A guide to UK railcards

A guide to UK railcards

Many of us will remember our first railcard - the sense of independence, freedom, and savings associated with that little paper card with the dodgy photo of our 16 year-old selves.

All railcards are designed to make rail travel more accessible financially. However, the variety of railcards offered in the UK can be confusing. Indeed, it’s possible that the perfect railcard for you is out there but you don’t know about it. As part of our mission to help you find great value train fares, here is a list of UK railcards, all of which you can use at the point of purchase on our website and app to get some impressive discounts.

To better understand UK railcards there are a few details of each card which are good to know about. Firstly, all of them can be purchased on National Rail’s website or at a staffed UK railway station. If you’re getting the railcard at the station, then you need to bring a passport photo and valid form of ID. Forms are available at the station and the staff can make the card for you on the spot. If you live outside of the UK, you are not eligible to buy railcards online. However, you can do so via a registered travel agent or at a UK train station. This means if you’re coming to the UK to study in the summer, for example, you would be able to buy a railcard.

It should be noted that, in the UK, railcards are valid on all journeys, both at peak and off-peak times. However, at peak times you can only use railcards when the cost of the ticket is over £12. This doesn't apply to the Disabled Person’s Railcard. This essentially means a railcard is almost always worth using, except for a short journey at peak times. Just try it out for yourself on a long trip, such as from Edinburgh to London and you will see that, in many cases, the railcard almost pays for itself on one trip. As savings can easily hit the £30 mark with one-third coming off the price of the tickets.

Types of UK railcard 

  • If you have a disability, you may qualify for a Disabled Persons Railcard. This entitles the passenger to one-third off rail fares. The same discount also applies to one friend or family member travelling with the Railcard holder. The Disabled Railcard costs £20 a year or a three-year card is £54.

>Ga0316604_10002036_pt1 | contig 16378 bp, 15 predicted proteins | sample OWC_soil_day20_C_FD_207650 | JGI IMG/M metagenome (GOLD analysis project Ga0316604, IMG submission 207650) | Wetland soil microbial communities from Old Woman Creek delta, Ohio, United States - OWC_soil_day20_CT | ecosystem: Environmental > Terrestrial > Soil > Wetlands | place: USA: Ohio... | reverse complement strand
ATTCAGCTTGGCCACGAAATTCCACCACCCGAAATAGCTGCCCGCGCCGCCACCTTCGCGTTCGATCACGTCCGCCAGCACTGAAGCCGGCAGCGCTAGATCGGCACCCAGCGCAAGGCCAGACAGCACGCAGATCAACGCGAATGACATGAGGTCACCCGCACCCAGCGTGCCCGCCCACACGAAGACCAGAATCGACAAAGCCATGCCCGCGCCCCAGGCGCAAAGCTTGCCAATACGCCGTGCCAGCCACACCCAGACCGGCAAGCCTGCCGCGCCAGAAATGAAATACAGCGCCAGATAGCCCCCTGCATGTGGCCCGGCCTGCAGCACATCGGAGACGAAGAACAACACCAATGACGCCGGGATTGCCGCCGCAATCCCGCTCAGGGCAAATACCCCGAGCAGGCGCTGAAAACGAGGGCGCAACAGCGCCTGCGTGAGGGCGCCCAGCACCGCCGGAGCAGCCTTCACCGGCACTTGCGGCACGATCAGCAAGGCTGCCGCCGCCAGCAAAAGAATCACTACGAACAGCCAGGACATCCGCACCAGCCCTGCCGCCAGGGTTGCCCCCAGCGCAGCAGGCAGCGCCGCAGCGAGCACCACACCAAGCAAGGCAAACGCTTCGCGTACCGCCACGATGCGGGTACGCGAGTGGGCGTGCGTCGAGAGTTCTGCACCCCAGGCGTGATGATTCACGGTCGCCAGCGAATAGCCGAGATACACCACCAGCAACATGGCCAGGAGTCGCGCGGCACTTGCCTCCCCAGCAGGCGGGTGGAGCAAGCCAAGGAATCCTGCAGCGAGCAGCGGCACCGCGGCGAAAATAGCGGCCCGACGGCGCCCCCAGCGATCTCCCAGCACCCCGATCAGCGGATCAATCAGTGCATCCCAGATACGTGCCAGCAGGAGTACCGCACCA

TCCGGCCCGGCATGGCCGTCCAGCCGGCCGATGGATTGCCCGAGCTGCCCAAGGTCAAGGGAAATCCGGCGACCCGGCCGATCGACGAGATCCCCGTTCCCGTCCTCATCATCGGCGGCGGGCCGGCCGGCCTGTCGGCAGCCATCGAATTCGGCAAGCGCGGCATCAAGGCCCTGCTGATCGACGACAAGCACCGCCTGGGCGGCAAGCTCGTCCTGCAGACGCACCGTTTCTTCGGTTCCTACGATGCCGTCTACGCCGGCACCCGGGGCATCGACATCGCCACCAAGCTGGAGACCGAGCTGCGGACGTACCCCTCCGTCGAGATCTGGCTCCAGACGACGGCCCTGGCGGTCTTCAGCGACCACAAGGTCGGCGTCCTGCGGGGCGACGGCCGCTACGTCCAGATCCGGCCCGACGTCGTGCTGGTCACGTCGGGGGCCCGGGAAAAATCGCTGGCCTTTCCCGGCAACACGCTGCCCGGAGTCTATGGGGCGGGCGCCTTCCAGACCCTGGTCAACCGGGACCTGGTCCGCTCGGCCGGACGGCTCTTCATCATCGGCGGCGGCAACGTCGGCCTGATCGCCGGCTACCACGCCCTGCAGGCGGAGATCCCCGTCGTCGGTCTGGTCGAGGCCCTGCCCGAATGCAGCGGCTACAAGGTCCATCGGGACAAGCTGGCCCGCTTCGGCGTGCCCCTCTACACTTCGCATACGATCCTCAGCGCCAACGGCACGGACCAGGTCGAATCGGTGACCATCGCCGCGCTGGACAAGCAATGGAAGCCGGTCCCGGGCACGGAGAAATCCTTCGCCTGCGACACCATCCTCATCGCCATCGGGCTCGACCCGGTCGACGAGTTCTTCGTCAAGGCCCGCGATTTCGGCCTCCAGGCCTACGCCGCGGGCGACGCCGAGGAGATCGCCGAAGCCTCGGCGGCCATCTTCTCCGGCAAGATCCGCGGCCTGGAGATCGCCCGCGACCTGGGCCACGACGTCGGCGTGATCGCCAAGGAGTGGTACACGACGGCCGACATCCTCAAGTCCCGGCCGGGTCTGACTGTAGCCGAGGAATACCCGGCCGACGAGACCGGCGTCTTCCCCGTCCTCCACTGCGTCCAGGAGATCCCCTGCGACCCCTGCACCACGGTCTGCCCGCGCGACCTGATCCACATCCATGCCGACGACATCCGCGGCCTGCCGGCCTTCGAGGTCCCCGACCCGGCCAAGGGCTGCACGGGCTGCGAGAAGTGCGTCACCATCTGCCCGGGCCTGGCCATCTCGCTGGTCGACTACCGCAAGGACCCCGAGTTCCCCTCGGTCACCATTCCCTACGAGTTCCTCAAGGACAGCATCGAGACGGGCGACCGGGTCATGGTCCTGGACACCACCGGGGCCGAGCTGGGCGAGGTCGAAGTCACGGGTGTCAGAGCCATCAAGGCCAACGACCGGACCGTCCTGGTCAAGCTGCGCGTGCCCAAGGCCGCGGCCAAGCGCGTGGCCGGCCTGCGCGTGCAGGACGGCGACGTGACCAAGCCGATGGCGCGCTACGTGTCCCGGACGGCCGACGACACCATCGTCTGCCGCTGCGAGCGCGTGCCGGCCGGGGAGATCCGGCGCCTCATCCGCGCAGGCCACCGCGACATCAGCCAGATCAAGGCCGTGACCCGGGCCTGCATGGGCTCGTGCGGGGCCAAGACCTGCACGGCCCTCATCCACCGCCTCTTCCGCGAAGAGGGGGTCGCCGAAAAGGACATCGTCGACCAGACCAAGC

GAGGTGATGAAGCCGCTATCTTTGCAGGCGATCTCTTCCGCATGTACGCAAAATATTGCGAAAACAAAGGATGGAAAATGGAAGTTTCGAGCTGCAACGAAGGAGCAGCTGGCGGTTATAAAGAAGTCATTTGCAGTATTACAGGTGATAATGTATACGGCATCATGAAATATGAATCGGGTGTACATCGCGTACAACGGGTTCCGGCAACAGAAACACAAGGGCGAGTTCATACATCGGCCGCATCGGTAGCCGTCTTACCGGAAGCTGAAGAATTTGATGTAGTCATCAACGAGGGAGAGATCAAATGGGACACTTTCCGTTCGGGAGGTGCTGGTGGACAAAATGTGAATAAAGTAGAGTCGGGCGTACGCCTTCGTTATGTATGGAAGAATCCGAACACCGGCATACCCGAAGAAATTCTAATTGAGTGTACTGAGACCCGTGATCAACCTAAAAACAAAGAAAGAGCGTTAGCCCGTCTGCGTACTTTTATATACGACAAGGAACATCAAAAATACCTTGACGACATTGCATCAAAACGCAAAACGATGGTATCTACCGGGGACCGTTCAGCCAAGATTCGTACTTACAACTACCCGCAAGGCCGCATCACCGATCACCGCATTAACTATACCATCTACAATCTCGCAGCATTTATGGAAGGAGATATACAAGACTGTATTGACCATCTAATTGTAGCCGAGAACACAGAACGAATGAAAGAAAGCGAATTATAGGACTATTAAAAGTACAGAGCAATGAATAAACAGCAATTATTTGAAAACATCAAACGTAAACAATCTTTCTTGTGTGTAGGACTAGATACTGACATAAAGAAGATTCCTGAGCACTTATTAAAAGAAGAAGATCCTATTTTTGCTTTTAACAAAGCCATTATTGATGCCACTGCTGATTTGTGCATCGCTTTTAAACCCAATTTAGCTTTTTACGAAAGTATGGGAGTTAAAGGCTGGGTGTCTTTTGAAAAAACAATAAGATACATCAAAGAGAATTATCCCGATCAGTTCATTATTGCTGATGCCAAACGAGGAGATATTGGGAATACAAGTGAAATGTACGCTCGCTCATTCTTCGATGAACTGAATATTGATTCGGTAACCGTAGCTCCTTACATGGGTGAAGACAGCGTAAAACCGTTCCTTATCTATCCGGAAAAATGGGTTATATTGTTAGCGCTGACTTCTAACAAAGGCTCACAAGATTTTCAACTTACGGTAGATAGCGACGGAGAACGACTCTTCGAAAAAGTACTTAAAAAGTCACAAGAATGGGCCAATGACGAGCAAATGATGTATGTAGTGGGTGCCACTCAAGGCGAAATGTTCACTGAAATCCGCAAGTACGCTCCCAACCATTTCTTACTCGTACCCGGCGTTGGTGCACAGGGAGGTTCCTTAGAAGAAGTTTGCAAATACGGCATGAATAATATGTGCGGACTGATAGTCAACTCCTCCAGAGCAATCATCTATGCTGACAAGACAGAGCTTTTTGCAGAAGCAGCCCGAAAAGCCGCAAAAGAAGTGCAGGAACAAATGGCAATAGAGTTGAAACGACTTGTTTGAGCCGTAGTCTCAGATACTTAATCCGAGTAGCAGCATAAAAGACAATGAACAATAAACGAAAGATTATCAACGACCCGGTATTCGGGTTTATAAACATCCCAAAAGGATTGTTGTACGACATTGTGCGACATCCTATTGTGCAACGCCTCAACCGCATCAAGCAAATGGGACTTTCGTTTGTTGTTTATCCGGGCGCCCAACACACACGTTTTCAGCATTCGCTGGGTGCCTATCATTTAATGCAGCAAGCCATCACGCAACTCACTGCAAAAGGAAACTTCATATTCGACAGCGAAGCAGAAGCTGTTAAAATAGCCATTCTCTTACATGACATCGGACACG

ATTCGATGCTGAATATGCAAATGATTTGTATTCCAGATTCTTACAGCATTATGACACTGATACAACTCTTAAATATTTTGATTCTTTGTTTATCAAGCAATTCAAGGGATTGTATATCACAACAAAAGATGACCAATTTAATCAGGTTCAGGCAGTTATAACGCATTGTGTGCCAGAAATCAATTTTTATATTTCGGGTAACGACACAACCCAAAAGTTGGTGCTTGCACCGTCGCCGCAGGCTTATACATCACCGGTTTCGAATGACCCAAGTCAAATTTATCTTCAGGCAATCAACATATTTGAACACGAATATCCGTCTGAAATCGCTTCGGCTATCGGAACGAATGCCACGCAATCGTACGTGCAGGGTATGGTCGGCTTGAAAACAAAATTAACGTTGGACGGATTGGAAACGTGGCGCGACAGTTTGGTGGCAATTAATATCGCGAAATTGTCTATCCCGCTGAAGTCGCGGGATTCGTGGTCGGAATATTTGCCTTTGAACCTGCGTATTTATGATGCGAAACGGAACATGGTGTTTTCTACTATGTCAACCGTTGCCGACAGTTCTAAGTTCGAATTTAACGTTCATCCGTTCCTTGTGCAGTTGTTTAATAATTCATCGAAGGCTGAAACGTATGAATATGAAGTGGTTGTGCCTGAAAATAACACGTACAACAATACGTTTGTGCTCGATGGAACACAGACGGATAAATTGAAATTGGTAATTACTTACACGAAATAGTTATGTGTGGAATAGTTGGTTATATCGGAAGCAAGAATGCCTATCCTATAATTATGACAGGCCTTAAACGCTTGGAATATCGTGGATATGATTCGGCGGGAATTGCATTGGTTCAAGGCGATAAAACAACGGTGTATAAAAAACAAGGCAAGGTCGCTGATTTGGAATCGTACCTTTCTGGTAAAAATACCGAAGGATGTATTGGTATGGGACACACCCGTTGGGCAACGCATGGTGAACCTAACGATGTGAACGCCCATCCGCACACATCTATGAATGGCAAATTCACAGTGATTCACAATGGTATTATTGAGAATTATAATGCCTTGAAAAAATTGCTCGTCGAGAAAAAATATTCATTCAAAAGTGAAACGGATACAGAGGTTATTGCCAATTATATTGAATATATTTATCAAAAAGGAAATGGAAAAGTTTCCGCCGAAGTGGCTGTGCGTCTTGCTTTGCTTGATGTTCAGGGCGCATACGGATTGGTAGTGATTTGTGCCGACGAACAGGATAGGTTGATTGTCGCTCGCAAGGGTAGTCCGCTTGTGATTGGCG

• The Two Together Railcard costs £30 per year, which is perfect if you always travel with the same person. With this card, two travellers are named on the same card and you must always travel together to get one-third off the normal ticket price.
  • The Family and Friends Railcard entitles four adults and four children under 16 to gain discounts from the same card. It costs £30 for one year or £70 for three years, and gives one-third off the total fare. Note that children aged 5-15 years old can always travel in the UK on a child’s ticket, saving 60% on all journeys. When the young people named on the card turn sixteen they can no longer travel with the Friends and Family Railcard discount. However, they can then apply for a Young Person’s Railcard. It is also worth remembering, however, that once one of the young people in your family or group turns eighteen, he/she can be the designated adult on a Friends and Family Railcard, if travelling with younger children.

  • For young people, aged 16-25, the Young Person’s Railcard is a three-year railcard available to buy online for £70 for three years or for £30 a year. It also offers one-third off rail fares and, according to National Rail, an average traveller saves up to £200 per year.

  • The UK government is set to extend this in the form of a new card for those aged 26-30 year olds. This new railcard is currently on trial and is set to launch fully before the end of 2018. Like most UK railcards, it will cost £30 a year and provide a discount of one-third off normal fares, The card will cost £30 a year. 
  • The Senior Railcard, for those over 60 years old, entitles travellers to exactly the same discount as the Young Person’s Railcard.
  • The Network Railcard is for those travelling in London and the south-east of England and who are aged 16 or over. The card costs £30 per year. Examples of journeys in the south-east where you can gain great discounts with this card include London to Margate, London to Eastbourne and Windsor to Oxford.  See this useful map of all areas covered by the Network Railcard. All train operators in the south-east accept the card and you can use it when you buy your tickets at Loco2.

Always remember to carry your railcard with you when travelling, as the ticket inspector will usually ask you to show it. For more information see our help articles on senior cards, youth cards and accessible train travel in Europe.

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